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  • Laxmikant Dagdia, Terufumi Kokabu, Manabu Ito
    Article ID: 2017-0100
    Published: 2018
    [Advance publication] Released: May 29, 2018
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    Although adult spinal deformity (ASD) has become a global health problem, the classification system and optimal surgical treatment for ASD is yet to be standardized worldwide. A significant part of the population, as high as 10%, in industrialized societies will be aged above 65 years within the next 10 years. Herein, a systematic review of the scientific literature related to the classification and treatment of ASD was conducted wherein historical to the most recent classifications of ASD were reviewed. By discussing the benefits and limitations of the previous classification systems and considering the factors affecting the clinical outcomes of surgical treatment of ASD, this article would like to propose future directions for the development of a new classification system for ASD.

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  • Hirosuke Nishimura, Shinjiro Fukami, Kenji Endo, Hidekazu Suzuki, Yasu ...
    Article ID: 2018-0005
    Published: 2018
    [Advance publication] Released: May 29, 2018
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    This was a study of the case of a 60-year-old woman who presented with a six-month history of headache and numbness radiating to the right arm. MRI revealed a fusiform intramedullary spinal tumor spanning C2 to C5 at the hospital where she first presented. As her right upper limb weakness had presented gradually, she visited our hospital after one and a half years. Neurological examination revealed muscle weakness in the right deltoid, but no sensory disturbance.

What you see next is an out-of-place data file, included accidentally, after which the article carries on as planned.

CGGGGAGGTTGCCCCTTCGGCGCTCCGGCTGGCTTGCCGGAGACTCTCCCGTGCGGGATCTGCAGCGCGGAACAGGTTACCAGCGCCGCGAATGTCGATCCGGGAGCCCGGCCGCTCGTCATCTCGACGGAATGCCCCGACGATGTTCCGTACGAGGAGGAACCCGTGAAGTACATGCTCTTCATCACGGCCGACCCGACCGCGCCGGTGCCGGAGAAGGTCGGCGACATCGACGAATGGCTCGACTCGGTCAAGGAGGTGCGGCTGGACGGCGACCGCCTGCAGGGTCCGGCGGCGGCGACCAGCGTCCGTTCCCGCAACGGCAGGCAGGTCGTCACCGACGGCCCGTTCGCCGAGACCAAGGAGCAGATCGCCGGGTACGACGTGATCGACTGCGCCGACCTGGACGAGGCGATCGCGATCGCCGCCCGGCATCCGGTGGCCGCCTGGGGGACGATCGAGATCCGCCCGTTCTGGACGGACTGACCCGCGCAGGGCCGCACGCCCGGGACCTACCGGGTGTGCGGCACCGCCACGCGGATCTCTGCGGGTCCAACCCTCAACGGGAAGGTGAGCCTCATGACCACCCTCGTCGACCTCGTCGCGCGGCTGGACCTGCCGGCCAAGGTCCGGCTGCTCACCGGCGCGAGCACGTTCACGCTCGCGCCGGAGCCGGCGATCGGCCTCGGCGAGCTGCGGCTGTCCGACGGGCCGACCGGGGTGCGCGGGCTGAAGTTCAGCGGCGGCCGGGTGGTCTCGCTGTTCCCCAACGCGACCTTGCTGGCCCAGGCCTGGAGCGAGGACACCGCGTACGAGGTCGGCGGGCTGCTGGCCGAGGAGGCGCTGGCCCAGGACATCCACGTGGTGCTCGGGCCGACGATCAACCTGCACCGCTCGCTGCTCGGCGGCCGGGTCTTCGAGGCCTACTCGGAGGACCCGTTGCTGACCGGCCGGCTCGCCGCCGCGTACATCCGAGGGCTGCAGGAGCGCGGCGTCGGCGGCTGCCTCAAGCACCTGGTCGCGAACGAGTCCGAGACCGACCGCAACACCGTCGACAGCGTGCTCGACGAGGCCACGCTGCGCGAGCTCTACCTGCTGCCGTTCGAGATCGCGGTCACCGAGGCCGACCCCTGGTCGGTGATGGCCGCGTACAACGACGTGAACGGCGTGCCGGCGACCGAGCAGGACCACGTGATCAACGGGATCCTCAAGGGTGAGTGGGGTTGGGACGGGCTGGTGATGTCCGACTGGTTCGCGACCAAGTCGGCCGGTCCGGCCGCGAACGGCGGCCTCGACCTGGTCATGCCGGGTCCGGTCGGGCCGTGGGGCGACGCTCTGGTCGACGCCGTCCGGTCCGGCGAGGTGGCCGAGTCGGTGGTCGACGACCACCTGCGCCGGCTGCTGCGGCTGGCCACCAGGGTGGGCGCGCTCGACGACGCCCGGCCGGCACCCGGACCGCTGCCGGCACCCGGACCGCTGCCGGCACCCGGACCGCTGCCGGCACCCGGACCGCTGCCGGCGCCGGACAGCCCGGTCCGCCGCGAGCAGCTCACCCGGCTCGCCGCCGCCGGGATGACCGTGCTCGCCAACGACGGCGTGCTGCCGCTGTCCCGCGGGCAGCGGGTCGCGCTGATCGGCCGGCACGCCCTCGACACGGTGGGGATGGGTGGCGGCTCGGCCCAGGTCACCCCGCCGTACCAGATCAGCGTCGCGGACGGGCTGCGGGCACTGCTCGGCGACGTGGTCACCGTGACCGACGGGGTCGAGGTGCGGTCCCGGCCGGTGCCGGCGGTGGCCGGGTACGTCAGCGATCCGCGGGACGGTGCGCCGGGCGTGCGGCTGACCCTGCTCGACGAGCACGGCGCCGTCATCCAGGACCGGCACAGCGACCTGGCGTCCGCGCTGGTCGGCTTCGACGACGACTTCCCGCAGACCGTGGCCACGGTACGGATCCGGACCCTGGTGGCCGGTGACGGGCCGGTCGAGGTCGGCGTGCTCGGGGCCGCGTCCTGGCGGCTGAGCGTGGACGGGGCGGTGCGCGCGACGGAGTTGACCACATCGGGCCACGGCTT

The patient underwent a C2-C6 total laminectomy and posterior midline myelotomy from the posterior median fissure of the spinal cord. The intraoperative histological diagnosis was glioma.

    Pathological findings in low magnification demonstrated clusters of small uniform nuclei embedded in a dense and fibrillary matrix in hematoxylin-eosin staining (H.E.). On immunohistochemical staining, the tumor cells were weakly positive for glial fibrillary acidic protein (GFAP), but negative for the epithelial membrane antigen (EMA). The histopathological findings were consistent with the diagnosis of a subependymoma. However, the MIB-1 labeling index was of moderately high level up to approximately 8%.

    In this case, we performed total resection because the tumor had rapidly increased in size and was of atypical form in histological findings.

    It should be minded that some of subependymomas have a possibility of rapidly increasing in size with progressing neurological deficits.

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  • Hiroaki Manabe, Toshinori Sakai, Fumitake Tezuka, Kazuta Yamashita, Yo ...
    Article ID: 2018-0015
    Published: 2018
    [Advance publication] Released: May 29, 2018
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    Introduction: C4 radiculopathy due to cervical spondylosis has rarely been reported as a cause of hemidiaphragmatic paralysis.

    Case Report: A 70-year-old man presented with hemidiaphragmatic paralysis due to right C3-C4 foraminal stenosis. The diagnosis was made preoperatively from findings on plain chest radiographs, respiratory function tests, and electrophysiologic tests. All the patient's test results and symptoms improved immediately after surgical treatment for cervical spondylosis.

    Conclusions: Although it may be difficult to make a correct diagnosis based only on radiological findings at the cervical spine, we should be aware of the existence of this entity and pay close attention to chest radiographs.

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  • Shigeru Hirabayashi, Tomoaki Kitagawa, Iwao Yamamoto, Kazuaki Yamada, ...
    Article ID: 2018-0016
    Published: 2018
    [Advance publication] Released: May 29, 2018